Thursday, 7 March 2013
Through dead eyes
A package of advance copies of Through Dead Eyes arrived in the post the other day ahead of the publication day on March 14. I thought I'd tell you a little more about why I wrote it.
The first and most obvious thing about the book is that it is the first book I have done for Bloomsbury that has a contemporary setting. Why?
Well, much as I love writing books that have a period setting - and I have no intention of stopping doing that - I know that for some young people (possibly many young people) the period setting is a turn off. A Victorian setting requires a certain language level to make it believable, it requires descriptions of things that no longer exist and of which the reader may have no prior knowledge. It is inevitably 'old-fashioned' - it has to be. For some children, that is enough to put them off.
I am not saying that I am chasing readers. That way madness lies. many young people will never read a horror book, whatever the setting. But it is also interesting for me, as a writer, to see if I can create the same atmosphere without recourse to a period setting.
As with so many of my books and stories, Through Dead Eyes was sparked by my response to things created by other people - things that affected me deeply and stayed with me.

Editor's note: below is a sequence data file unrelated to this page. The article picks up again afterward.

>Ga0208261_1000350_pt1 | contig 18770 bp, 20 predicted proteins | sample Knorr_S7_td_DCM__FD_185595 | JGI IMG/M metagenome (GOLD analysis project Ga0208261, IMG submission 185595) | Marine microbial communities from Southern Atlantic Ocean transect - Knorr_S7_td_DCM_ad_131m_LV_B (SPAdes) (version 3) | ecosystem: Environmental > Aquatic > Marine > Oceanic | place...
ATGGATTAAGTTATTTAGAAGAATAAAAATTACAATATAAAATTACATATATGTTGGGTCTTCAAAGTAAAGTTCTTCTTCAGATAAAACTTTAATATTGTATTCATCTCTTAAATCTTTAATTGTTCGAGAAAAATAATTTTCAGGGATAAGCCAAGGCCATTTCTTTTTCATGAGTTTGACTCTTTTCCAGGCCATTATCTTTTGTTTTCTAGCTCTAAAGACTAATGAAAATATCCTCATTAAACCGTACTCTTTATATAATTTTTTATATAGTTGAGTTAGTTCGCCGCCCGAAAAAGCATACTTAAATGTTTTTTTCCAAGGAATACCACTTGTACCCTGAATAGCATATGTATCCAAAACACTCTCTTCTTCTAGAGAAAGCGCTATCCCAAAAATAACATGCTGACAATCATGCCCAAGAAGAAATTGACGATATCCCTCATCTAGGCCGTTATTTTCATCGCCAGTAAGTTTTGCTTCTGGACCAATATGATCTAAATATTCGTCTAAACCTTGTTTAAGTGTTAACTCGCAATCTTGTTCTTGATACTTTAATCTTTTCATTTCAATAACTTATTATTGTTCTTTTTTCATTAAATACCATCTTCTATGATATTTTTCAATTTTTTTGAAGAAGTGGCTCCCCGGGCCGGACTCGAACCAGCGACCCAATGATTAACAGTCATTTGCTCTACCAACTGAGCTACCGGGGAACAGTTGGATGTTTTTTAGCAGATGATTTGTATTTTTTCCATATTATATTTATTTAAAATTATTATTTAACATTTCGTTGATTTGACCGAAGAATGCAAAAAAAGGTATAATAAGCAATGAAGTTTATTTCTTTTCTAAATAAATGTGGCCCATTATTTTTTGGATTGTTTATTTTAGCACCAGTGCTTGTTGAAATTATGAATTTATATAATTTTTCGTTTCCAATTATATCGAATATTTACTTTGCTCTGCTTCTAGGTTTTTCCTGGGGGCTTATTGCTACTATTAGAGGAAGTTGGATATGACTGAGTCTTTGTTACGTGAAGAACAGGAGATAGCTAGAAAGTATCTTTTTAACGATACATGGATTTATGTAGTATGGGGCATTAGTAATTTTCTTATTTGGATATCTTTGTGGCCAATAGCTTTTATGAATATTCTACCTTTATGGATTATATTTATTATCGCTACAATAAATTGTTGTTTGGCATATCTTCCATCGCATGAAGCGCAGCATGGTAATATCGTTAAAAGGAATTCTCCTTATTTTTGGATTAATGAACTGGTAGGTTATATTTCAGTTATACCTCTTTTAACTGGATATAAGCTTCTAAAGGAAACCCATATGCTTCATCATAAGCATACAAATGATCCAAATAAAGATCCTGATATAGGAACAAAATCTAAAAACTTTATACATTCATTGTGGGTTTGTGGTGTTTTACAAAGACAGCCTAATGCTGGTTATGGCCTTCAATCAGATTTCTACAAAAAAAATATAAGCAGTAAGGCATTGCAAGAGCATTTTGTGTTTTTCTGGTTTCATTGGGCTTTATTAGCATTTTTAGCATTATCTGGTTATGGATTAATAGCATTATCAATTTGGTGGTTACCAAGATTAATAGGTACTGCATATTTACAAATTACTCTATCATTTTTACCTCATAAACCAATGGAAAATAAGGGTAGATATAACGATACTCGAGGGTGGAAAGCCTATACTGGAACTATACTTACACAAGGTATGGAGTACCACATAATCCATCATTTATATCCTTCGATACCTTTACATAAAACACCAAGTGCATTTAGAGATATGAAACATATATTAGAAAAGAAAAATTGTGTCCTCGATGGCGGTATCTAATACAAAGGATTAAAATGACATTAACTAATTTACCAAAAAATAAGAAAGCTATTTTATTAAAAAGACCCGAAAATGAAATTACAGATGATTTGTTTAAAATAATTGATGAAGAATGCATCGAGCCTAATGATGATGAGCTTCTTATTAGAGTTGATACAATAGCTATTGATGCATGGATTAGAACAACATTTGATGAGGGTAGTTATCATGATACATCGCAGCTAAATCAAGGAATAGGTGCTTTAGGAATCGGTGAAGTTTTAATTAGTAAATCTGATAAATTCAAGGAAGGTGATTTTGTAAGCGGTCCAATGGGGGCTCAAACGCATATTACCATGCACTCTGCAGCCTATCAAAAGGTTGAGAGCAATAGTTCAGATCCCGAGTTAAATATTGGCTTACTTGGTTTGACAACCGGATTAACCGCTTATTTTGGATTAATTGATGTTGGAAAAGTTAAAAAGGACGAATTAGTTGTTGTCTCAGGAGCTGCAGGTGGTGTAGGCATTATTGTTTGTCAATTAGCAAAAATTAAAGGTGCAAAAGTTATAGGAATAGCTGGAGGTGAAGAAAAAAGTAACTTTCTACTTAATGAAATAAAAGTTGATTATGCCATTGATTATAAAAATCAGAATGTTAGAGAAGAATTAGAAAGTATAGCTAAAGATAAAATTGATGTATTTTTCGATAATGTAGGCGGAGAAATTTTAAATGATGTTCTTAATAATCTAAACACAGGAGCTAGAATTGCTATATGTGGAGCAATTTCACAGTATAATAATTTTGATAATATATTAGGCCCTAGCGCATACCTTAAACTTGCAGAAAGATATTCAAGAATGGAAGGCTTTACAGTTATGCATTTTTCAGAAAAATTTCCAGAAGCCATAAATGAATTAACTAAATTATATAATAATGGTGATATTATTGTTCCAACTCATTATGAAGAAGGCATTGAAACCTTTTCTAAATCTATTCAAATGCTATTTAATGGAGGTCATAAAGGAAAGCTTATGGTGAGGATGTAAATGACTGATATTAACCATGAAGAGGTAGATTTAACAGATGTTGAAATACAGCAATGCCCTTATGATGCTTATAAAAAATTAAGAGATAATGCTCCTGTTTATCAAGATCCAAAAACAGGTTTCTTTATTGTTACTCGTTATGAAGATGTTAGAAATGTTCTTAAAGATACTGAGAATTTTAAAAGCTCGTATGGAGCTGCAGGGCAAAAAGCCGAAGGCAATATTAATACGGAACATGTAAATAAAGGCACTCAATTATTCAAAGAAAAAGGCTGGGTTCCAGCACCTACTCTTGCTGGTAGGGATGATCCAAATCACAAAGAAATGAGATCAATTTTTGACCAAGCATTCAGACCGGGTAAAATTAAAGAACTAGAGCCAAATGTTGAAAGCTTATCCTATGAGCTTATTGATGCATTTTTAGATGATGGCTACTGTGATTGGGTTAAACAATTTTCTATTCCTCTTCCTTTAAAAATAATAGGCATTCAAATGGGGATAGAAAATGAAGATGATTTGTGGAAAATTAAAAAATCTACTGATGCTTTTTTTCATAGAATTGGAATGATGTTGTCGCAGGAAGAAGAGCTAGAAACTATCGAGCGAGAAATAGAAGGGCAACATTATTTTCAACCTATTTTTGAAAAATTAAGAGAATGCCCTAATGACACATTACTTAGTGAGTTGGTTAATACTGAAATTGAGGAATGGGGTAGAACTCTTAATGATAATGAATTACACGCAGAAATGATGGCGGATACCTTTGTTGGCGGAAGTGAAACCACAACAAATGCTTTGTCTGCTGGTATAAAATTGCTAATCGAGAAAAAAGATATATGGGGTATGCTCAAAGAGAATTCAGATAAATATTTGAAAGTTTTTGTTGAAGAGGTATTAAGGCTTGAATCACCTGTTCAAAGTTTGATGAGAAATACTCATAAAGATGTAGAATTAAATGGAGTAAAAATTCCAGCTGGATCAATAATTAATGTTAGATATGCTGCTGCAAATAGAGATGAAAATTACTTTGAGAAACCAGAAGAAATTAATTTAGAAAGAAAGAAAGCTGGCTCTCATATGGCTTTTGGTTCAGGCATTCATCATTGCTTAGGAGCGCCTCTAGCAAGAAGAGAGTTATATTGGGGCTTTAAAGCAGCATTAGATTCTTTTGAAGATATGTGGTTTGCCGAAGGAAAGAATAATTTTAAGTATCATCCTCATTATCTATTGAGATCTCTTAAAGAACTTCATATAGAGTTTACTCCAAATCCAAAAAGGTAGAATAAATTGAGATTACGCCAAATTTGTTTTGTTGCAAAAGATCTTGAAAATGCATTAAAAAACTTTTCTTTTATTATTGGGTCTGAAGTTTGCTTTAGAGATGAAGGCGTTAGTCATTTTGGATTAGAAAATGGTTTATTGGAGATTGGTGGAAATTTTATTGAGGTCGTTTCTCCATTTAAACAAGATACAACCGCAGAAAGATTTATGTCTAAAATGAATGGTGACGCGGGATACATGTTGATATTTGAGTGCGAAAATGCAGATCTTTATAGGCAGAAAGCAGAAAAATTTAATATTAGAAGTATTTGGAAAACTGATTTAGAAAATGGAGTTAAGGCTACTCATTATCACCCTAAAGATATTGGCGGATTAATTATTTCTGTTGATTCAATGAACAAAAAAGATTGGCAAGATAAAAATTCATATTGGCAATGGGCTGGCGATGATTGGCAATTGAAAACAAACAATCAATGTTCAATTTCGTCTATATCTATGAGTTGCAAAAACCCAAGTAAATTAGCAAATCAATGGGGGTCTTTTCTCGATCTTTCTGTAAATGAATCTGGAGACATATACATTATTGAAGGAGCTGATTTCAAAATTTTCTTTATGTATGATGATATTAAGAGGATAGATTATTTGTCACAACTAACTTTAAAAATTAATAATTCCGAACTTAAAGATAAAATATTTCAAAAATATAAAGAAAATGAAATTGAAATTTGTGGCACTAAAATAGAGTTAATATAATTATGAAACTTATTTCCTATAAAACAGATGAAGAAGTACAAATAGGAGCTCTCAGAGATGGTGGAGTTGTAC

When I was at school we had an English text book called Voices - a very eclectic mix of drawings and photographs, poetry and prose. I have a memory - although I do not have the book to prove it - that in one of the Voices editions there was a detail from Bruegel's Children's Games which focused in on the strange mask in the window at the top left of the picture. I found - still find - that image disturbing, every time I revisit that painting.
I also have a very strong memory of watching the BBC adaptation of Schalken the Painter from the late 1970s. The whole thing seemed to exist in deep shadow and carried with it the strange otherworldly atmosphere of so many interiors and portraits of the Dutch Golden Age.
Then there is movie Don't Look Now of course. The canals of Amsterdam are blacker than the canals of Venice on a dull day. Although the layout of the town is not so maze-like as Venice, Amsterdam is still a perfect location for a ghost story, full of atmosphere and history. There is a little homage to Don't Look Now in the book, for those who know the movie.
So I knew I wanted to set it in Amsterdam and I knew I wanted it to have a link to the seventeenth century - the Dutch Golden Age - and those black-clad merchants who stare out from the paintings in the Rijksmuseum.
But I also knew that I wanted to deal with a boy's awkward attempts at relating to the opposite sex. I wanted everything to be in a state of flux - I wanted him to have no solid ground at all. This is common in psychological chillers for adults, but I wanted to try and put some of that emotional confusion into a book for teenagers.